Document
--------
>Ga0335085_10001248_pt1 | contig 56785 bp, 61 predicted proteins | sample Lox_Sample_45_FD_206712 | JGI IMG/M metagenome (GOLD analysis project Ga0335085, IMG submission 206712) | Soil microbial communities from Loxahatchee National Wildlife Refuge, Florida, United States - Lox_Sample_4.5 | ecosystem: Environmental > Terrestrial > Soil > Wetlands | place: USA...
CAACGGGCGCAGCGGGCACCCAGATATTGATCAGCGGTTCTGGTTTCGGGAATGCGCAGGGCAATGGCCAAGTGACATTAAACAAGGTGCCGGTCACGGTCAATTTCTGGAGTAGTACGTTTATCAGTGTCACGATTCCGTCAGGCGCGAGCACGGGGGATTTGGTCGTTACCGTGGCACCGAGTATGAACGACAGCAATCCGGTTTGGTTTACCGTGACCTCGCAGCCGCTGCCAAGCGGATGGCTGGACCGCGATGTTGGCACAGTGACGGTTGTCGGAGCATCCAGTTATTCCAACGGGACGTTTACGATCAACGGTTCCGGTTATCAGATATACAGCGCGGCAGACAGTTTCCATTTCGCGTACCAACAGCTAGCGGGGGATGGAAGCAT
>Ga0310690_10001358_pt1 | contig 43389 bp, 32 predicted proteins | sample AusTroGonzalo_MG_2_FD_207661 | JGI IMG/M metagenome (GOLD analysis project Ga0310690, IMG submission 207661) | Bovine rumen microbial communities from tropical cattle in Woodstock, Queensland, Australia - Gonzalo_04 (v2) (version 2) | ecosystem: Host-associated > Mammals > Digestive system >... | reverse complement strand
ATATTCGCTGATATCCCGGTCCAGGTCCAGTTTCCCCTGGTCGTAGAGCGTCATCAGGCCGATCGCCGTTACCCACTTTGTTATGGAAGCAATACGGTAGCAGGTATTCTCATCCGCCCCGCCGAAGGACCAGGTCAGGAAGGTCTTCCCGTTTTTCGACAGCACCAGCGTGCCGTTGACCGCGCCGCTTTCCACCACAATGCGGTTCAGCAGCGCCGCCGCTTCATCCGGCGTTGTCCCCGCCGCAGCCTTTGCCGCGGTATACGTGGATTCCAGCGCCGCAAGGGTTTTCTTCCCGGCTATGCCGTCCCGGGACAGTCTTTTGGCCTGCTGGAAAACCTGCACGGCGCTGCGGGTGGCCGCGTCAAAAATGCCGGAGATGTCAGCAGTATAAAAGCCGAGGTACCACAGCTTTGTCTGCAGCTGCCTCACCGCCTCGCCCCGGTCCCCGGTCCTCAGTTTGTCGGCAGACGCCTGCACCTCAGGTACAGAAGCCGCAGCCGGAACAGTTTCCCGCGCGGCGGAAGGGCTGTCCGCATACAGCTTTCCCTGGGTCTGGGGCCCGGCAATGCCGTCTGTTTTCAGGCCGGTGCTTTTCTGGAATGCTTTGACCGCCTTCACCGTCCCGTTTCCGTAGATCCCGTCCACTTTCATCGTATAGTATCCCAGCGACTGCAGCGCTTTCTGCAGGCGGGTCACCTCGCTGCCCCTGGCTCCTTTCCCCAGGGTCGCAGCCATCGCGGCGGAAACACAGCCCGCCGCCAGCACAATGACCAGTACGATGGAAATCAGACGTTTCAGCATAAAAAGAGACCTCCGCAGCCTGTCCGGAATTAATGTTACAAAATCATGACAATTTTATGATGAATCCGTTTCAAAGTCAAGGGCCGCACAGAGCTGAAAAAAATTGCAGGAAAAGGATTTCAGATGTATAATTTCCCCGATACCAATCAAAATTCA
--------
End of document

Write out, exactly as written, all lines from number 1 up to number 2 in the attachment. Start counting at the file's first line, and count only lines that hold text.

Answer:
>Ga0335085_10001248_pt1 | contig 56785 bp, 61 predicted proteins | sample Lox_Sample_45_FD_206712 | JGI IMG/M metagenome (GOLD analysis project Ga0335085, IMG submission 206712) | Soil microbial communities from Loxahatchee National Wildlife Refuge, Florida, United States - Lox_Sample_4.5 | ecosystem: Environmental > Terrestrial > Soil > Wetlands | place: USA...
CAACGGGCGCAGCGGGCACCCAGATATTGATCAGCGGTTCTGGTTTCGGGAATGCGCAGGGCAATGGCCAAGTGACATTAAACAAGGTGCCGGTCACGGTCAATTTCTGGAGTAGTACGTTTATCAGTGTCACGATTCCGTCAGGCGCGAGCACGGGGGATTTGGTCGTTACCGTGGCACCGAGTATGAACGACAGCAATCCGGTTTGGTTTACCGTGACCTCGCAGCCGCTGCCAAGCGGATGGCTGGACCGCGATGTTGGCACAGTGACGGTTGTCGGAGCATCCAGTTATTCCAACGGGACGTTTACGATCAACGGTTCCGGTTATCAGATATACAGCGCGGCAGACAGTTTCCATTTCGCGTACCAACAGCTAGCGGGGGATGGAAGCAT